The closing date for applications is Friday 16 April 2010.

For further information visit: http://www.leeds.gov.uk/Council_and_democracy/Councillors_democracy_and_elections/Councillors__information_and_advice/Independent_remuneration_panel.aspx or contact Ian Cornick on (0113) 2243206 or email ian.cornick@leeds.gov.uk

Completed applications or CV’s should be sent to Ian Cornick, Resources and Projects Manager, Democratic Services, 4th Floor West, Civic Hall. Leeds LS1 1UR or by email:ian.cornick@leeds.gov.uk.

Notes to editors:

This Independent Remuneration Panel has the function of providing the Council with advice on its Members’ Allowances Scheme and the nature and level of allowances to be paid. The Council must have regard to this advice when reviewing or amending its scheme.

The current panel is chaired by Sir Rodney Brooke CBE, who chairs a number of similar panels for other local authorities. The panel has two further members; Matthew Knight and Carolyn Stephenson and a vacancy which makes up the final position.

For media enquiries, please contact;
Cat Milburn, Leeds City Council press office (0113) 247 4450
Email: Catherine.milburn@leeds.gov.uk

Heatseekers hitting the streets of Leeds

A heat-detecting vehicle which helps homeowners pinpoint heat escaping from their homes is set to hit the roads in Leeds.

The unique HeatSeekers vehicle, with state of the art technology uses thermal imaging technology to identify homes that may benefit from better insulation.

Operating at night during the colder March months, each vehicle will assess up to 1,000 properties an hour around Leeds. The thermal-imaging technology highlights where heat is escaping from a property and identifies it property would benefit from further insulation.

Once the area has been imaged, a dedicated team of energy advisors carries out free surveys, talking to local residents about how they can improve insulation and take action to reduce both their energy bills and carbon footprint.

An un-insulated home can lose up to 35% of it heat through the walls and up to 25% through the loft. By having adequate insulation to a property the householder could benefit from savings of around £160 per year from their fuel bill and reduce their CO2 emissions by 800kg per year from having cavity wall insulation.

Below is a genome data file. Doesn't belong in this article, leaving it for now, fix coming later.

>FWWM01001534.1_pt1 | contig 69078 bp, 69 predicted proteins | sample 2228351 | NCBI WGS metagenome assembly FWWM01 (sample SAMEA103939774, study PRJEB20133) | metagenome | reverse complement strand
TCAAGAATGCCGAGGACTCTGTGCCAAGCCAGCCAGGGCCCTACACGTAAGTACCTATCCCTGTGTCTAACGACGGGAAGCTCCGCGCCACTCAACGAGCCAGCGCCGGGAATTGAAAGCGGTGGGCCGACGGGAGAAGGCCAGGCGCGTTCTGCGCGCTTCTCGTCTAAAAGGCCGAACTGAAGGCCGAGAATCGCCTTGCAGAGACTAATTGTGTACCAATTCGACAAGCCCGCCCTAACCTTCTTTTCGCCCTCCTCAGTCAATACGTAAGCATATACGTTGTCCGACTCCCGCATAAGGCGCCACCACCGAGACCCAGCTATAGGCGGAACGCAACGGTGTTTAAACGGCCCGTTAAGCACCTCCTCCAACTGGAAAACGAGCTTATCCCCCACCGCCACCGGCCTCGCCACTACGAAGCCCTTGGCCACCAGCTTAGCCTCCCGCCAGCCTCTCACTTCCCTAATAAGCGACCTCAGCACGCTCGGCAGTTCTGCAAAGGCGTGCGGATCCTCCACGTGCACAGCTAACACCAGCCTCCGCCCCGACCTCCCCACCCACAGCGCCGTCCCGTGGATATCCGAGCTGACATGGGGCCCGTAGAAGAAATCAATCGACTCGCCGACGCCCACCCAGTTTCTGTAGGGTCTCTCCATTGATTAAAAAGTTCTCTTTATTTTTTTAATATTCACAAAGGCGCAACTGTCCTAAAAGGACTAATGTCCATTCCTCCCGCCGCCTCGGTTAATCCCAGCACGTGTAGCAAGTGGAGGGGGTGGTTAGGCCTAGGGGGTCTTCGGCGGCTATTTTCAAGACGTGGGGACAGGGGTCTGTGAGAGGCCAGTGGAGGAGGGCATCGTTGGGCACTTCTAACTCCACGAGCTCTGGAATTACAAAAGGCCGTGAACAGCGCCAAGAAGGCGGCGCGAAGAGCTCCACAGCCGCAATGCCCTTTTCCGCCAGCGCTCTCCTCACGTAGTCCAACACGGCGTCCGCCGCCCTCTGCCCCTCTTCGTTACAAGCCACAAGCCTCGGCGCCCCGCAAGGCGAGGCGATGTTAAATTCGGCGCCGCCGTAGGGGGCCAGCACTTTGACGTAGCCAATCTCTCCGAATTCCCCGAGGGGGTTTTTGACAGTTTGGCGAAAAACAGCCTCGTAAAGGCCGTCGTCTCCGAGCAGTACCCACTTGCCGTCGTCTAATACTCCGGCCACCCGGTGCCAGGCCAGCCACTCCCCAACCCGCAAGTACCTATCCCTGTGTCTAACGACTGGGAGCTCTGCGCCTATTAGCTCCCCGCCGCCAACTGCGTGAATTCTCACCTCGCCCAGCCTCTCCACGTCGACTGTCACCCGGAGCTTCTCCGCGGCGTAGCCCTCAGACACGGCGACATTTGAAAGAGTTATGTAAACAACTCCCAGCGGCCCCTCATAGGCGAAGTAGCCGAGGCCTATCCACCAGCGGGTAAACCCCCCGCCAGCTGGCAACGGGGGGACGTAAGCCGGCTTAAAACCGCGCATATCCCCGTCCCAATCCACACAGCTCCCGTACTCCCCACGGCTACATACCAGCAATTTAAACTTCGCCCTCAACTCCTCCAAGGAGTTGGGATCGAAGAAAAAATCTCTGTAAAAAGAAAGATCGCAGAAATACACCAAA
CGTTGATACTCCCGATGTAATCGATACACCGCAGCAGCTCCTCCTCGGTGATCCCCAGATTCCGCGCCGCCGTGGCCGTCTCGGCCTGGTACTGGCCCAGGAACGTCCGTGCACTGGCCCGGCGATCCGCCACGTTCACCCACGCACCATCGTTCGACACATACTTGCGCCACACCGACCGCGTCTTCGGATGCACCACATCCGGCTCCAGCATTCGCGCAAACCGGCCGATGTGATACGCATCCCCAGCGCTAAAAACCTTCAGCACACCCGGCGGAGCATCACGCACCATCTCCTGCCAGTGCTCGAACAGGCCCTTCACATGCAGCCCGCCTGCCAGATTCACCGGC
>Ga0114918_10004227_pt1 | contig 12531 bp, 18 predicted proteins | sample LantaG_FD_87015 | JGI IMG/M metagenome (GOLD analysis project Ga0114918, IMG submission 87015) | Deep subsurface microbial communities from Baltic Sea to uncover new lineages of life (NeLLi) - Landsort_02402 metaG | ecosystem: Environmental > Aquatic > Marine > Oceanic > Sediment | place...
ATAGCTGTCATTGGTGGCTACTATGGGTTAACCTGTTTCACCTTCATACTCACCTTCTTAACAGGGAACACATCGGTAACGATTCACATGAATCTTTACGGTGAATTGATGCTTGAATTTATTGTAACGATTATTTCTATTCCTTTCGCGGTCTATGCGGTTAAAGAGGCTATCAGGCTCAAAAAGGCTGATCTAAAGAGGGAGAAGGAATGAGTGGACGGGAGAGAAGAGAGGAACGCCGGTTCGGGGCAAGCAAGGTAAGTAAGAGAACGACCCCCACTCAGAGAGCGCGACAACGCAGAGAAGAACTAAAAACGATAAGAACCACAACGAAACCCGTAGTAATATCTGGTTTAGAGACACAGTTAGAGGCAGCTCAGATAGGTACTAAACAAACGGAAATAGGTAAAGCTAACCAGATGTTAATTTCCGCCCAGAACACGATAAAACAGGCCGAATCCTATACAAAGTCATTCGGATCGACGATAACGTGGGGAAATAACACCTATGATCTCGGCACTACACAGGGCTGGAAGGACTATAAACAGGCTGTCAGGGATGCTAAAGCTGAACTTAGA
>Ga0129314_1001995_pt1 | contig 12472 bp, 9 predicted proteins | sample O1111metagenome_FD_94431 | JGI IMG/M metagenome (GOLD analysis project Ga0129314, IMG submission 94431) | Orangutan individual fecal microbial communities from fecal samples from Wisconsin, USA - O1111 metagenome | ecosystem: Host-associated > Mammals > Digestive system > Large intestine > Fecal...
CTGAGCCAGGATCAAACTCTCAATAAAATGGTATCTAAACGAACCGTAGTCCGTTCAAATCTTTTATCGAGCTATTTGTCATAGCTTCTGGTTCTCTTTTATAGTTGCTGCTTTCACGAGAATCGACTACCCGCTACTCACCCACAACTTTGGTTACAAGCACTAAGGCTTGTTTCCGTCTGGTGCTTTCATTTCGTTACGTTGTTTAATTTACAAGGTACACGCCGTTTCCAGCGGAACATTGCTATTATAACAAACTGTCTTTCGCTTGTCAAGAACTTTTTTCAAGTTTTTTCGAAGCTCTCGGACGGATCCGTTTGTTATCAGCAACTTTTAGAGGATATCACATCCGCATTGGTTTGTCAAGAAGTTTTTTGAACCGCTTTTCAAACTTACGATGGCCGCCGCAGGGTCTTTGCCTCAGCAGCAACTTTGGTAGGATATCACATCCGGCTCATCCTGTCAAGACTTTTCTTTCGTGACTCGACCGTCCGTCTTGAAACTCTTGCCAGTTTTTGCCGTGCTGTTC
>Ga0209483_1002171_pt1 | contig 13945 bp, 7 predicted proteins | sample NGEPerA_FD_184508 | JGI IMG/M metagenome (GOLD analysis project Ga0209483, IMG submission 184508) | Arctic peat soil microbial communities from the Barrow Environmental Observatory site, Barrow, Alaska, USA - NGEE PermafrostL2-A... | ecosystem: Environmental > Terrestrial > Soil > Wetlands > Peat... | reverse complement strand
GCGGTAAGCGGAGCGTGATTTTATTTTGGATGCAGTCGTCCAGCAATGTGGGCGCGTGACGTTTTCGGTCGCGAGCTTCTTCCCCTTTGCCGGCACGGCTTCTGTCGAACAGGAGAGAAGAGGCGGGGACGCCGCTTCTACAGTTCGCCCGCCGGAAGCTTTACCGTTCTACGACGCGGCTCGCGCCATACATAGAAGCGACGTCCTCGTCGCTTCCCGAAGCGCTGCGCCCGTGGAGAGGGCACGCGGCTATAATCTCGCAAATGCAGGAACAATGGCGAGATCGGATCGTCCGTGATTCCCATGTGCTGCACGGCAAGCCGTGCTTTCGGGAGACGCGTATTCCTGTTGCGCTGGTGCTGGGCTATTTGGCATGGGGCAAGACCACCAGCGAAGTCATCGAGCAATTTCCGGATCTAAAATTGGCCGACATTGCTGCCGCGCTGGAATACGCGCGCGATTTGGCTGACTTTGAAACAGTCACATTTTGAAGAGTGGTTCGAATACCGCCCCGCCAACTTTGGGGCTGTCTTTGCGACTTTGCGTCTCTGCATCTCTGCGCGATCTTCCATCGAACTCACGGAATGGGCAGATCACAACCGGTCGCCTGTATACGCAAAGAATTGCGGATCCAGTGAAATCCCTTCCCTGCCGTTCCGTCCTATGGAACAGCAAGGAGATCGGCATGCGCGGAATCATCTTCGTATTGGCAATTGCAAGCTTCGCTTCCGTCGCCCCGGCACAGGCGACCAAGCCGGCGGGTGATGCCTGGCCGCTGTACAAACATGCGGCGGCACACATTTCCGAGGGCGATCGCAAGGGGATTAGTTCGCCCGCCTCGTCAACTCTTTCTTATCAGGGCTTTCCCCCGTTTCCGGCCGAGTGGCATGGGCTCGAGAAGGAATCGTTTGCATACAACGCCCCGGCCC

With adequate loft insulation they could see a saving of £205 off their fuel bill and reduce their CO2 emissions by 1 tonne per year.

Councillor James Monaghan, Leeds City Council’s executive board member for Fuelsavers, said:
“For a lot of people, energy efficiency can seem like a bit of an abstract idea – this is a very visual, very interesting way to grab their attention and tell them of the benefits of saving energy.
“Saving energy means saving money, it’s as simple as that.
“We’re happy to support this effort and encourage residents to talk to the energy advisors about the help available to them.”

Keith Hewitson, Director of the Energy Saving Partnership, said:
“The Heatseekers thermal imaging vehicle has already created quite a buzz in the sector and we are delighted to see it in action.
“Our energy advisors are keen to spread the word about the grant funding which is easily available to ALL homeowners, which significantly reduces the cost of insulation improvements.
“The technology has already helped improve energy efficiency in thousands of homes across the country. The Heatseekers vehicle is one of the key front-line weapons in the battle against climate change and is already playing an integral role in the plans to make UK homes more energy efficient.”

In order to carry out the insulation generated from Heatseekers, the project has teamed up with Mark Group, the UK's largest insulation and energy efficiency installation company.

If any homeowner would like a free insulation survey on their property please call Heatseekers on 0845 390 9390 (local rate call).

Notes to Editor:

Further information on the Energy Saving Partnership:
• Energy Saving Partnership (ESP) is a project management company specialising in energy efficiency projects in both the private and social housing sectors
• ESP with E.on were instrumental in the conception of the unique HeatStreets private homes insulation scheme. From the outset, ESP has run the programme and has managed the installation of measures to many thousands of properties throughout the UK in partnership with Local Authorities

For media enquiries please contact:
Michael Molcher, Leeds City Council (0113) 224 3937
e-mail: michael.molcher@leeds.gov.uk